In the valley of Ramasirain, Uttarkashi district, Farmers were growing a distinctive variety of red rice called
chardhan. The rice was nutritious and suited to local
requirements and conditions. Farmers also grew indigenous varieties like thapchini, jhumkiya, rikhwa and lal basmati. Agriculture here was untouched by modern practices and good yields were obtained without the use of chemical fertilizers and pesticides. What
the farmers here were doing was avoiding monoculture in a method called baranaja [12 grains] that involves the multicropping of a no. Of cereals and legumes. This diversification is security against drought and crop failure. Different crops are harvested at
different times of the year and ensure year-round supply of food. This also maintain soil fertility replenishes nitrogen.
Today BBA has about 150 varieties of paddy from which 100 different varieties can still be grown. BBA has also collected 170 varieties of rajma. Effective pest control is accomplished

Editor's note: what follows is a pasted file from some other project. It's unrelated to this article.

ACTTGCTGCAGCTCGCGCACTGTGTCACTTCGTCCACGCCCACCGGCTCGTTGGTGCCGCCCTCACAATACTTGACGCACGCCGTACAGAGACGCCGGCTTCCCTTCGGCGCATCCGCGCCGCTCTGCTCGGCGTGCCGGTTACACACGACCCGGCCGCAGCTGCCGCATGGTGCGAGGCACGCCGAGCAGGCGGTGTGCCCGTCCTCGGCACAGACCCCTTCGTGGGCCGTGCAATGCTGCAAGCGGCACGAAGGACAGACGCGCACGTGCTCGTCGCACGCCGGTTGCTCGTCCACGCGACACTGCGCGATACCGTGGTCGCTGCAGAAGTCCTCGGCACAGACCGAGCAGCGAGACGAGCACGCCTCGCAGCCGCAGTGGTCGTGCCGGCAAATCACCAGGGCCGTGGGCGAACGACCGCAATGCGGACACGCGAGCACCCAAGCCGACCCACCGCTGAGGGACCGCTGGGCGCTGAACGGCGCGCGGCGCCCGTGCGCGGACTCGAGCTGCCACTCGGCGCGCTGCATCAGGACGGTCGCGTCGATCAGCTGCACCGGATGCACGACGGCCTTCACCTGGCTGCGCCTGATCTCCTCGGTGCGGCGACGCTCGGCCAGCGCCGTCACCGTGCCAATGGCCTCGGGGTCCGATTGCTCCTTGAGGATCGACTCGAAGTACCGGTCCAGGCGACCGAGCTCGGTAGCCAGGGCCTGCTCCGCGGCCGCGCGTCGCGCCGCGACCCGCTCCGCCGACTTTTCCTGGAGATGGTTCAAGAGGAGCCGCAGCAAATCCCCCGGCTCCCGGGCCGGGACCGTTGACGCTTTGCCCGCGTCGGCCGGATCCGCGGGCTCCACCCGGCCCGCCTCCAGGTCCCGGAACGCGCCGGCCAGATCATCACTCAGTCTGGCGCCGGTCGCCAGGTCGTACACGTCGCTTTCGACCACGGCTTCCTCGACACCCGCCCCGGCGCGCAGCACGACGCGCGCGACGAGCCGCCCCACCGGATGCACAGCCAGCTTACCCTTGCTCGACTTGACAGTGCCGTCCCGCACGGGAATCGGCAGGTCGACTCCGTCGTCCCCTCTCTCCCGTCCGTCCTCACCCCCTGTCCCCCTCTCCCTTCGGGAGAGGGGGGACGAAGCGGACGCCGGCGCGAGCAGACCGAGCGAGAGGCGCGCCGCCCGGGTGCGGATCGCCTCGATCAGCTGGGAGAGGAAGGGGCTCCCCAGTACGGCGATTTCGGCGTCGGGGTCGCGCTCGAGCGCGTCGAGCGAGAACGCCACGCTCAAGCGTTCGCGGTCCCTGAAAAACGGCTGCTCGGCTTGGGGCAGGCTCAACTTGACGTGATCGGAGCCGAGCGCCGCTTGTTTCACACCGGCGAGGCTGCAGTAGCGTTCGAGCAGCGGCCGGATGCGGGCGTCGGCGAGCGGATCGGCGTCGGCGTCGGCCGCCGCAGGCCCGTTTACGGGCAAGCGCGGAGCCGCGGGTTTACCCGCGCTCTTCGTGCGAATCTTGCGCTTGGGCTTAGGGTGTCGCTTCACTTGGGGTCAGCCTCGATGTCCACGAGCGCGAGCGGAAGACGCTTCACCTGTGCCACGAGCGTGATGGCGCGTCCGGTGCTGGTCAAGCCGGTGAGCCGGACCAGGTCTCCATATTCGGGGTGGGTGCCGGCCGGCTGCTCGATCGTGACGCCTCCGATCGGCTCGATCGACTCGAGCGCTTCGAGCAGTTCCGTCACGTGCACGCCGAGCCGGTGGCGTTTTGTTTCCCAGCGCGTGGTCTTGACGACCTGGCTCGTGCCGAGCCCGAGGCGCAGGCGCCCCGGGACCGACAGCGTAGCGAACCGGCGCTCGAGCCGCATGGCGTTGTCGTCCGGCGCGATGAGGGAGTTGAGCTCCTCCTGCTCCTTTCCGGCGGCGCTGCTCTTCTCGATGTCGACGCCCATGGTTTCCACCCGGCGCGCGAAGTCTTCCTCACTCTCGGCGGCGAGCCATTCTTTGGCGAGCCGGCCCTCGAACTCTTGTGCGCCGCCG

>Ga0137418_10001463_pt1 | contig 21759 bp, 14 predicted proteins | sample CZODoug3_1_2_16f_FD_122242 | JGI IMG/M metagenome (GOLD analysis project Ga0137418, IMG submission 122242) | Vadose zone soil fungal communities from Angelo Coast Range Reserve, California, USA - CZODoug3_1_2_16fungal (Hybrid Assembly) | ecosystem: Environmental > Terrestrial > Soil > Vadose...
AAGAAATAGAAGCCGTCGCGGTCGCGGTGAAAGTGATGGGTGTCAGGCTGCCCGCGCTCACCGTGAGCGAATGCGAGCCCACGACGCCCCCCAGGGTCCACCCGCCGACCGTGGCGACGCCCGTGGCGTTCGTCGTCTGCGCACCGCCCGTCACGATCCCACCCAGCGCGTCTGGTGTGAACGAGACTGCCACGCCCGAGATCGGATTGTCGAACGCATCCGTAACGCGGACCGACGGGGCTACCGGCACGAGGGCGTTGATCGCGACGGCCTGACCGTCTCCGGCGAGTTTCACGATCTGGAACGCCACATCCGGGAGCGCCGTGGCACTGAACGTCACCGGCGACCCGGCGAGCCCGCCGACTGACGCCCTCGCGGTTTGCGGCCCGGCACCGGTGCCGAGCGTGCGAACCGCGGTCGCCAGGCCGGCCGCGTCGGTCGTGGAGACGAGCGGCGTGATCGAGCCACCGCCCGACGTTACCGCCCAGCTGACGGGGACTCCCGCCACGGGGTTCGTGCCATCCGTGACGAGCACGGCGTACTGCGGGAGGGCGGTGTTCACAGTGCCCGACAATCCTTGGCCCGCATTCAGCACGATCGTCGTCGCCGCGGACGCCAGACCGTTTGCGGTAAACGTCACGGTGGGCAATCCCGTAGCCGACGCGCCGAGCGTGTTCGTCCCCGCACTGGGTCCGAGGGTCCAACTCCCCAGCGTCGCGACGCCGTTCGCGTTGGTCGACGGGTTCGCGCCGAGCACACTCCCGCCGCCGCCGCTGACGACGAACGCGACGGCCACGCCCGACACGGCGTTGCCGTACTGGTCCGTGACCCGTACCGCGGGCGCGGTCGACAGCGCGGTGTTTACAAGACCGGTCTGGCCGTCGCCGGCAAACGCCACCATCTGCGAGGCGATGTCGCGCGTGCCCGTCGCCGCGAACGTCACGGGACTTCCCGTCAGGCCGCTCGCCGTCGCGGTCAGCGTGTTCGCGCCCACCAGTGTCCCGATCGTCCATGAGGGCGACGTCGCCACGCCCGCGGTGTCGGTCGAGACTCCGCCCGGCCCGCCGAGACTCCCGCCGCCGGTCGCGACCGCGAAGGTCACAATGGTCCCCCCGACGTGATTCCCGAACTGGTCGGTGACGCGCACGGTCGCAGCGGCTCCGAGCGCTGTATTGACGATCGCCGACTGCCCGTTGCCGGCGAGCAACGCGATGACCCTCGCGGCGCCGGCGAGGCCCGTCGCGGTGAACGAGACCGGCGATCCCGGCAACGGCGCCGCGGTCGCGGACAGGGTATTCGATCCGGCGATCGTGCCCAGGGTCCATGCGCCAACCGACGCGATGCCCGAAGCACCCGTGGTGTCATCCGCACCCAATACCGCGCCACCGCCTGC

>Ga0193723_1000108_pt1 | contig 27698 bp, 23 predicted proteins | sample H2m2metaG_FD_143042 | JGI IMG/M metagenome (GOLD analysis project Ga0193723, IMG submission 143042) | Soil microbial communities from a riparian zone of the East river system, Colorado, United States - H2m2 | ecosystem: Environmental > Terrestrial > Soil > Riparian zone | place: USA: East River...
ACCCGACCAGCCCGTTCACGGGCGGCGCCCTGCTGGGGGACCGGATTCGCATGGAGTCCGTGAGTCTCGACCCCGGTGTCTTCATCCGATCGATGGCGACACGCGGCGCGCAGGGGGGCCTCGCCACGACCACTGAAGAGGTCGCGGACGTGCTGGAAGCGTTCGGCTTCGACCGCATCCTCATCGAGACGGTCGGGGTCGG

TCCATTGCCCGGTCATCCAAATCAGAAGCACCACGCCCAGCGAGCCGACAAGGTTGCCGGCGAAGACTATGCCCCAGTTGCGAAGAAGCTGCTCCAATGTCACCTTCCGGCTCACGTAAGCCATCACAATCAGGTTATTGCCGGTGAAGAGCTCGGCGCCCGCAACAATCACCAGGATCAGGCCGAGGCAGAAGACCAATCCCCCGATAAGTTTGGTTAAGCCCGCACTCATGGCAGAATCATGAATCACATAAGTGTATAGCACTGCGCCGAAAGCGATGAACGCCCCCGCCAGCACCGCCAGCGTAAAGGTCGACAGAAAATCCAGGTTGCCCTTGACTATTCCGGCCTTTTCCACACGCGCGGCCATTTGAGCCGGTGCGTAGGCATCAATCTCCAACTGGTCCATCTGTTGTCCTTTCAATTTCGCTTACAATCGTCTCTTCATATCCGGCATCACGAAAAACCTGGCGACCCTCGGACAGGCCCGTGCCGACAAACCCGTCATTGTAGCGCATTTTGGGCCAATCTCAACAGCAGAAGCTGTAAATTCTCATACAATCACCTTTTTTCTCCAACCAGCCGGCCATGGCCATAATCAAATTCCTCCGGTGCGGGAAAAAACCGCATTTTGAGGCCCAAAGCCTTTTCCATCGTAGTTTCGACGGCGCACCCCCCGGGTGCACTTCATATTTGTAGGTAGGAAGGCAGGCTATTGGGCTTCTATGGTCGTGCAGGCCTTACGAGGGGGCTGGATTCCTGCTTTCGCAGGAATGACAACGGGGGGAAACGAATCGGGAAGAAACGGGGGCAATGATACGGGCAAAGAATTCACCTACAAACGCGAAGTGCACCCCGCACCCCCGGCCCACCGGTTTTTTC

by using the leaves of the walnut and neem, and the application of the ash and cow’s urine. The use of traditional farming methods and seeds has resulted higher yields, improved health of humans and increased conservation of soil fertility and agro-biodiversity.
January 10, 2011
I was very kindly invited to join your club by Susan Sharma. I am amazed at how much support and love i receive from the people of India.I would one day like to visit your beautiful country. i have been volunteering my services and personal funding to
save and promote wildlife conservation in Chobe Botswana.Here we have over 160 000 elephants compromising over half the entire elephant population of the world. i alone provide veterinary services for the park. i have 2 Major projects which i need to implement
One is to save the declining lion population that was wiped out by a canine distemper outbreak last year, The other is introduction of UAV IE Unmanned aerial vehicles for patrol and identification of poachers. These are very expensive and i need your assistance
in doing this. i have no source of income and have expended my lifes savings. please visit my website at